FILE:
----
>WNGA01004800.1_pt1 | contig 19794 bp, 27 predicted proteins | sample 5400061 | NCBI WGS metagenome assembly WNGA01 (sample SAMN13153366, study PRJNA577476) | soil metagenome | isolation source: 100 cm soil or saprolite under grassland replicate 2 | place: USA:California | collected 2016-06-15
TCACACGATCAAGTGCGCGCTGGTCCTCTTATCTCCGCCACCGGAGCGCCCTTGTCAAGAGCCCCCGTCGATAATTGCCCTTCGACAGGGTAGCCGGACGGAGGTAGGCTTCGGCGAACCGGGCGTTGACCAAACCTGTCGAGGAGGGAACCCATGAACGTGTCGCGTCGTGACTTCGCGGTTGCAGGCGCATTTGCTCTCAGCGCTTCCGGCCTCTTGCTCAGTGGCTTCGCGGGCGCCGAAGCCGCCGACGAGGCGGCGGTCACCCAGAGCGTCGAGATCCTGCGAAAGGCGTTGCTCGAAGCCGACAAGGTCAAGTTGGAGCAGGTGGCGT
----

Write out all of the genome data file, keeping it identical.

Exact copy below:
>WNGA01004800.1_pt1 | contig 19794 bp, 27 predicted proteins | sample 5400061 | NCBI WGS metagenome assembly WNGA01 (sample SAMN13153366, study PRJNA577476) | soil metagenome | isolation source: 100 cm soil or saprolite under grassland replicate 2 | place: USA:California | collected 2016-06-15
TCACACGATCAAGTGCGCGCTGGTCCTCTTATCTCCGCCACCGGAGCGCCCTTGTCAAGAGCCCCCGTCGATAATTGCCCTTCGACAGGGTAGCCGGACGGAGGTAGGCTTCGGCGAACCGGGCGTTGACCAAACCTGTCGAGGAGGGAACCCATGAACGTGTCGCGTCGTGACTTCGCGGTTGCAGGCGCATTTGCTCTCAGCGCTTCCGGCCTCTTGCTCAGTGGCTTCGCGGGCGCCGAAGCCGCCGACGAGGCGGCGGTCACCCAGAGCGTCGAGATCCTGCGAAAGGCGTTGCTCGAAGCCGACAAGGTCAAGTTGGAGCAGGTGGCGT